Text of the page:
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Bipartisan Policy Center’s Task Force on Prevention in a NATIONAL HEATH CARE PLAN - - totally ignored in the Republican Replacement version.

By hkugler at March 23, 2017, 12:54 a.m., 21427 hits

For background information please check out:
The Replacement “Health Care Plan” – in reality “DISEASE CARE” – - questions and MORE QUESTIONS.

We know volume is not the same as value. Americans spend over $3 trillion a year on health care but have shorter life expectancies and higher rates of infant mortality and diabetes than our global peers.

It turns out our behaviors – shaped by our physical and social environments – are the primary determinants of health and well-being. And when it comes to health, the old trope is true: An ounce of prevention is worth a pound of cure.
For a detailed, up-to-date, plan check out Dr. Ron Klatz’s “President Trump, Please Make American Medicine Great Again and Implement this 10 Point Plan

Our own longevity studies, performed at Roosevelt U., Chicago focused on the key health practices – now called Anti-Aging Modalities – and demonstrated a 100% difference between wrong or right anti-aging modalities. See page 1 and 4 at

Prevention can reduce the risk factors that lead to chronic diseases, slow their progression, improve overall health and reduce health care spending. Taking a prevention-first approach reaps benefits in the workplace as well: An unhealthy population leads to higher rates of absenteeism and presentism. In fact, the annual costs related to lost productivity due to absenteeism totaled $84 billion in 2013, according to the Gallup-Healthways Well.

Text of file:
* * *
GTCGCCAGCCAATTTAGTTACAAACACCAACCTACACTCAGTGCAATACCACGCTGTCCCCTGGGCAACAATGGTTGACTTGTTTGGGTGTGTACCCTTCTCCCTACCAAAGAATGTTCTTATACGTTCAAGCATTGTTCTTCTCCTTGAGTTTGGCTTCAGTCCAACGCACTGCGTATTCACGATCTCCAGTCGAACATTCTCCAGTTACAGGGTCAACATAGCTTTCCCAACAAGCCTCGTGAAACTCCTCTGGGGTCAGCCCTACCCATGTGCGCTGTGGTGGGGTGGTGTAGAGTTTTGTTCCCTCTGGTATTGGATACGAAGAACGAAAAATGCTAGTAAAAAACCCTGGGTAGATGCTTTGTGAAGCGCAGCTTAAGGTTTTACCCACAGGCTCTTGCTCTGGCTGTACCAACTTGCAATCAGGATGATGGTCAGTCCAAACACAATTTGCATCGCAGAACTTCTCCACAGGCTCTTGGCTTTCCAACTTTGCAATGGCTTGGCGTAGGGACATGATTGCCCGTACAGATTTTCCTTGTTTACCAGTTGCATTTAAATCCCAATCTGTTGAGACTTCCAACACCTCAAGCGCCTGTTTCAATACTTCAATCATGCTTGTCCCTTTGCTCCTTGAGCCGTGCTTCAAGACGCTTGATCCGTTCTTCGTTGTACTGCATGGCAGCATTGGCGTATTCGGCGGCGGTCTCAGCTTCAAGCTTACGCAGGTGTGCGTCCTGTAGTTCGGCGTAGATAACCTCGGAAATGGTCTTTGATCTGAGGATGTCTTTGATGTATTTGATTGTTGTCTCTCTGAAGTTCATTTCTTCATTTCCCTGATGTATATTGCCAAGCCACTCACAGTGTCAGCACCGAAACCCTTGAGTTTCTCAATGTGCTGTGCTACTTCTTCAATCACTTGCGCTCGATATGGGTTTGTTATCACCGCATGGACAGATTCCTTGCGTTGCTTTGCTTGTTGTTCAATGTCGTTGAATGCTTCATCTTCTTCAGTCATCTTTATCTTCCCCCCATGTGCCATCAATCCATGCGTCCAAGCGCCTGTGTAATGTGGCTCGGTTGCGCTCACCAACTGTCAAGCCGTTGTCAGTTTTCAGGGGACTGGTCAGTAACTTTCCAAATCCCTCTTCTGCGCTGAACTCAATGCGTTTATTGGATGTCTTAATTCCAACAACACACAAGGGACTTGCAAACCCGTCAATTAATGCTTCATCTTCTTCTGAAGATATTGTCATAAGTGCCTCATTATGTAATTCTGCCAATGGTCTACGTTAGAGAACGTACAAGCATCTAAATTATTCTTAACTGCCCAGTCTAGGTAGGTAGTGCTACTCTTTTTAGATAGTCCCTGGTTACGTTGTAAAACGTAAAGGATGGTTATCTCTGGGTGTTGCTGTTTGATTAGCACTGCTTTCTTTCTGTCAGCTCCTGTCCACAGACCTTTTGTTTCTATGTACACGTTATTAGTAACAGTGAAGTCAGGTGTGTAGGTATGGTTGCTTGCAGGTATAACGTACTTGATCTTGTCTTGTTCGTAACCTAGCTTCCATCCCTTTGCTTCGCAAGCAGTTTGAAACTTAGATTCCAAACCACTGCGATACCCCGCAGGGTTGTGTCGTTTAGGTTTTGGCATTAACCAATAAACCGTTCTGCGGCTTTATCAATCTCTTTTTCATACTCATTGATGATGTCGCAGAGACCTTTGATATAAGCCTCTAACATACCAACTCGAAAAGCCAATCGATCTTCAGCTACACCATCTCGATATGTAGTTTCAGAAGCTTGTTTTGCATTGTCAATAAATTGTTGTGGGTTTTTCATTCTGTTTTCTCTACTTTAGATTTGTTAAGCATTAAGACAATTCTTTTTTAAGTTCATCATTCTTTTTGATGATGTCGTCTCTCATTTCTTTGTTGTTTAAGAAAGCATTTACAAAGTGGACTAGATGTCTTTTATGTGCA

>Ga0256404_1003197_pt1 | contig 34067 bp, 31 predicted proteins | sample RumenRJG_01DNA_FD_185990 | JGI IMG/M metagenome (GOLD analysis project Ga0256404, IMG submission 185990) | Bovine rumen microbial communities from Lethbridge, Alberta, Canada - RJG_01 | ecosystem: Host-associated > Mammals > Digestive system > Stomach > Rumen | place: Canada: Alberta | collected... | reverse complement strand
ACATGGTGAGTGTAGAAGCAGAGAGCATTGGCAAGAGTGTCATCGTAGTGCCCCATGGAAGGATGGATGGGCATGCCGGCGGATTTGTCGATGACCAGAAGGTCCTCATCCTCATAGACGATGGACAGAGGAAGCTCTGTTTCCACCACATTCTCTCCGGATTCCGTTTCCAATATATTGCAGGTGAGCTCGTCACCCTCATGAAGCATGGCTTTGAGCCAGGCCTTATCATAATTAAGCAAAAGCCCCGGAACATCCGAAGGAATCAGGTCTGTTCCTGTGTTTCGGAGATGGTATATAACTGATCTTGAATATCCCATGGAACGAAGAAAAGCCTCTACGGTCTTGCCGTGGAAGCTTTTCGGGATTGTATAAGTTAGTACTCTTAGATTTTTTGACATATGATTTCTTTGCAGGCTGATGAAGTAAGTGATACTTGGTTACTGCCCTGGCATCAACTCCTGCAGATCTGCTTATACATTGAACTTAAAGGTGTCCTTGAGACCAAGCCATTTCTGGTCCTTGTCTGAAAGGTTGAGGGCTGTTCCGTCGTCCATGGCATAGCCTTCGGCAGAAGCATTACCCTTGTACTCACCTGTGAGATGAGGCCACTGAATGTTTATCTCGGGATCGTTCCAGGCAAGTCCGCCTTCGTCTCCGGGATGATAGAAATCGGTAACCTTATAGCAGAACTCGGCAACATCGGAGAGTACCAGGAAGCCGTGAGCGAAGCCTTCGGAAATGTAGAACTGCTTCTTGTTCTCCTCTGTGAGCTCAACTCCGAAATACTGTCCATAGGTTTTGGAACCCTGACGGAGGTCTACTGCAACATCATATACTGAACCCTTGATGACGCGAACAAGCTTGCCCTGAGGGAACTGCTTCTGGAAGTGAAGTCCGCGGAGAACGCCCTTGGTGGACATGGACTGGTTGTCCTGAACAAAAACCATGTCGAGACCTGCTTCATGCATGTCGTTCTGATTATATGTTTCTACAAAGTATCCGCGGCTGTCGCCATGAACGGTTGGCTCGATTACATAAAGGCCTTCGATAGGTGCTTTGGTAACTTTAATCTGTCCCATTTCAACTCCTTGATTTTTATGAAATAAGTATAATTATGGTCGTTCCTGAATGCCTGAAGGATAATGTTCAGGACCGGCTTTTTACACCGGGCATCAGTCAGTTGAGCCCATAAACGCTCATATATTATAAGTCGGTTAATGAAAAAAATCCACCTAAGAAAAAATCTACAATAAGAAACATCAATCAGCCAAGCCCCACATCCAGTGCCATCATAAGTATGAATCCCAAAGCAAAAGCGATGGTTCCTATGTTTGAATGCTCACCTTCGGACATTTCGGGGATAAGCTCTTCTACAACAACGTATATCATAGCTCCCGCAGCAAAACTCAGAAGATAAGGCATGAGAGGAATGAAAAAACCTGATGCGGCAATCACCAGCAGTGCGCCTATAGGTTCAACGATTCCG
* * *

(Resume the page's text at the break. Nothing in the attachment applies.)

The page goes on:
In order to refocus on wellness, over the past year, the Bipartisan Policy Center convened a Prevention Task Force to determine how to change our nation's health conversation so we are taking actions to promote wellness rather than focusing solely on providing reactive medical treatment after a person gets sick.
“The work of the Prevention Task Force is motivated by a core premise: that engaging a broader array of community-level drivers and resources for disease prevention and health promotion can help more Americans enjoy longer, healthier, and more productive lives while also reducing overall health care spending. Recognizing that the U.S. health care system is still in the early phases of a transformational shift, our goal has been to identify challenges, highlight near-term opportunities for progress, and begin bringing together the diverse organizations and institutions—both within and outside the traditional health care sector—whose resources, expertise, and commitment are needed to deliver on the promise of achieving better health, better health care, and lower health costs through prevention.”
The task force recommendations: .

— Last Edited by Hans J. Kugler, PhD at 2017-03-23 01:47:24 —

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